Microsoft Cert Path Help?

over9000over9000 Member Posts: 30 ■■□□□□□□□□
I finished the CompTIA Trinity! :D However, I'm a little confused on what to do next. I ultimately want to do database stuff, but I also want to get some more hands on experience too (a more technical Help Desk Job or Network job while studying for SQL Server exams). I'm scared I'm just getting paper certs right now.

I'm thinking about getting the MCDST cert, then MCSA, or just getting some OS certs in hopes of getting a better Help Desk job and then I'll start studying to be a Database Developer in the future.

Another quick question: How hard is it to get an entry level developer job with just SQL certs. If I'm going about this the wrong way, then any advice would be appreciated. (Don't want to get the certs and have no job offers either!! icon_cry.gif)

Comments

  • ehndeehnde Member Posts: 1,103
    over9000 wrote: »
    I finished the CompTIA Trinity! :D However, I'm a little confused on what to do next. I ultimately want to do database stuff, but I also want to get some more hands on experience too (a more technical Help Desk Job or Network job while studying for SQL Server exams). I'm scared I'm just getting paper certs right now.

    I'm thinking about getting the MCDST cert, then MCSA, or just getting some OS certs in hopes of getting a better Help Desk job and then I'll start studying to be a Database Developer in the future.

    Another quick question: How hard is it to get an entry level developer job with just SQL certs. If I'm going about this the wrong way, then any advice would be appreciated. (Don't want to get the certs and have no job offers either!! icon_cry.gif)

    You're not getting paper certs. Your 3 comptia certs are more than enough to get a helpdesk job. Helpdesk experience would make you qualified to work helpdesk moreso than new helpdesk type certs. Once you have a helpdesk job, you don't need more helpdesk certs to become a DBA. If you want to be a DBA get oracle certifications and/or MCDBA MCDBA Certification | Microsoft Certified Database Administrator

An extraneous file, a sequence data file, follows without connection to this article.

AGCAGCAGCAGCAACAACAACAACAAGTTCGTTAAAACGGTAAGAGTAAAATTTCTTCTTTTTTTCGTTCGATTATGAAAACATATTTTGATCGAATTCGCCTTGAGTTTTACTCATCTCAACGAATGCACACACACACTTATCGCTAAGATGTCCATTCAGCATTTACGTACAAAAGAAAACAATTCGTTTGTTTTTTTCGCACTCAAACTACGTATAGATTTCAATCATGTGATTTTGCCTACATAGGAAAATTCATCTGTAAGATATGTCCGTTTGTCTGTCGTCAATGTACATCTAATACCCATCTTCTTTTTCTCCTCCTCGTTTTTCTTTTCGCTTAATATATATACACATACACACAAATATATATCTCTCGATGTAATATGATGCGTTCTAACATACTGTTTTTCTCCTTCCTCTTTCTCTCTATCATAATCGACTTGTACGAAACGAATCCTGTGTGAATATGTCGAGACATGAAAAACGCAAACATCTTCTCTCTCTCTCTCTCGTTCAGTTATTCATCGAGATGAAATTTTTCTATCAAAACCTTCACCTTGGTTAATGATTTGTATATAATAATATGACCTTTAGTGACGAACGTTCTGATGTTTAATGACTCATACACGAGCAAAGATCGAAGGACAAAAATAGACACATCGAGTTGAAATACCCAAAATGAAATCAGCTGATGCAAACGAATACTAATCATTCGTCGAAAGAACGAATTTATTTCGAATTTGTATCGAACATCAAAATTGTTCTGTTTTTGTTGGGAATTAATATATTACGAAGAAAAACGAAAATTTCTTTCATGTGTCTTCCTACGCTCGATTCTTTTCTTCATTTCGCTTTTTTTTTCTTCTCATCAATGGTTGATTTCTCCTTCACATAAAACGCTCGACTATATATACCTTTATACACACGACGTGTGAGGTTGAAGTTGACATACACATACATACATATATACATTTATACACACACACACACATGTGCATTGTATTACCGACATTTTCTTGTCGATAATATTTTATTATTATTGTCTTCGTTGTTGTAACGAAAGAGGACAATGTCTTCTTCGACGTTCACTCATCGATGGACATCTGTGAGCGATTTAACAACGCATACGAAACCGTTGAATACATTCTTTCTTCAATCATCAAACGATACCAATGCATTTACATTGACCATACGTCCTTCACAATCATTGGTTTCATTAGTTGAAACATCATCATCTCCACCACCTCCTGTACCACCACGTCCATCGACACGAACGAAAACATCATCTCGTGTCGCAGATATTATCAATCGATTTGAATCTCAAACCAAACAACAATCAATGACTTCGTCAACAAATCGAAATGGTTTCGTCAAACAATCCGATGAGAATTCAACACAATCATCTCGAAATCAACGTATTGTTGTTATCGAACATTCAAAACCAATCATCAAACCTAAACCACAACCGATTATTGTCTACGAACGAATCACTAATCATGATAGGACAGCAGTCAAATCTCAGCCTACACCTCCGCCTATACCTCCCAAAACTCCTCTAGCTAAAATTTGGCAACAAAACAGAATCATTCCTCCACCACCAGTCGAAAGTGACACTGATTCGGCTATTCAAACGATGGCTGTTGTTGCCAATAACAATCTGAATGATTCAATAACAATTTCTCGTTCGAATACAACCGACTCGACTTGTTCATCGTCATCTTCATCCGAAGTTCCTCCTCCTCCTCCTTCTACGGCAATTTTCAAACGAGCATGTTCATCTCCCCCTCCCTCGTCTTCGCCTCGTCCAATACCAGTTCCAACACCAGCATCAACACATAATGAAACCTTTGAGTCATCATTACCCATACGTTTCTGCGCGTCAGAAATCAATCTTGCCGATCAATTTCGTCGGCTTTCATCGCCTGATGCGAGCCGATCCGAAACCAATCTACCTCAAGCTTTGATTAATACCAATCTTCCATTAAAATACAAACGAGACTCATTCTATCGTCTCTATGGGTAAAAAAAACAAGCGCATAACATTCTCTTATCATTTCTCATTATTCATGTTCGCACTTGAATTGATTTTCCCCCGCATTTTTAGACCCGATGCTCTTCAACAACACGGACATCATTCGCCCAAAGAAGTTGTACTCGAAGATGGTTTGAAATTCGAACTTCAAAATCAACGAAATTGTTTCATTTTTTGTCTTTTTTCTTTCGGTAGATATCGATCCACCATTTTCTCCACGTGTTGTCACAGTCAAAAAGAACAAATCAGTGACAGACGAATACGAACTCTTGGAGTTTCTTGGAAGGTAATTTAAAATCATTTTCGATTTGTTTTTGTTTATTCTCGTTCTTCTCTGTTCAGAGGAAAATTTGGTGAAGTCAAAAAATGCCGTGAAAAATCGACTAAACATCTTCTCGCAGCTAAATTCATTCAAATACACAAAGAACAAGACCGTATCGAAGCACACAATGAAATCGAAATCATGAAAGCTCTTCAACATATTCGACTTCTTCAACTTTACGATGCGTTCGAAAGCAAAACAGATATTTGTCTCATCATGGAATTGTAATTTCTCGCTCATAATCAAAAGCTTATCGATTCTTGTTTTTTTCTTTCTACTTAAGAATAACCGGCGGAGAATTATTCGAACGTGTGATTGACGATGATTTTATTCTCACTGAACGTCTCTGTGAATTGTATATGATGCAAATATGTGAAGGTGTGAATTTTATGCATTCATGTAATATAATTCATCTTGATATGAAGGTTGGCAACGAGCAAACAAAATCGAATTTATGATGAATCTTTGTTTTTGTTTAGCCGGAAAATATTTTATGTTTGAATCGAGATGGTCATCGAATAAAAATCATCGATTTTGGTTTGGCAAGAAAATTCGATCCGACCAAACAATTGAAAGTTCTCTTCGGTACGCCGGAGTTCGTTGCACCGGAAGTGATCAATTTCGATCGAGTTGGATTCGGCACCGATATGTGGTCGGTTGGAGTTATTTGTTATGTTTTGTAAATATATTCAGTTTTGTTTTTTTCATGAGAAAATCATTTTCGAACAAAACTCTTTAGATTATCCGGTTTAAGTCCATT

The helpdesk should be a stepping stone for you because you want to be a DBA, don't bother with MCDST. Get started working towards your dream job now!
    Climb a mountain, tell no one.
  • HypntickHypntick Member Posts: 1,451 ■■■■■■□□□□
    I'm in a similar boat to you. Got some help desk experience but that's about it. It's something I notice a lot "X years experience required!" Well how are you supposed to get that experience if there aren't many/any entry level jobs in that field.

    A lot of people say you need to know people and network. Unfortunately my network consists of other entry level guys trying to get that valuable job experience. I did hear from a recruiter once that basically said, put your certs at the top of your resume, you don't have a lot of experience and your certs will help you stand out more.

    That's what i'm banking on right now, while trying to find something more in admin i'm plugging away on certs to make myself more marketable. I may not have the work history to back me up, but if I ever land that interview I can prove I know what I know.
    WGU BS:IT Completed June 30th 2012.
    WGU MS:ISA Completed October 30th 2013.
  • DevilsbaneDevilsbane Member Posts: 4,212 ■■■■■■■■□□
    If you want to get into DBA, I don't know how valuable an MCDST (or windows 7 equivalent) will do for you unless you are planning on a desktop support position as a stepping stone.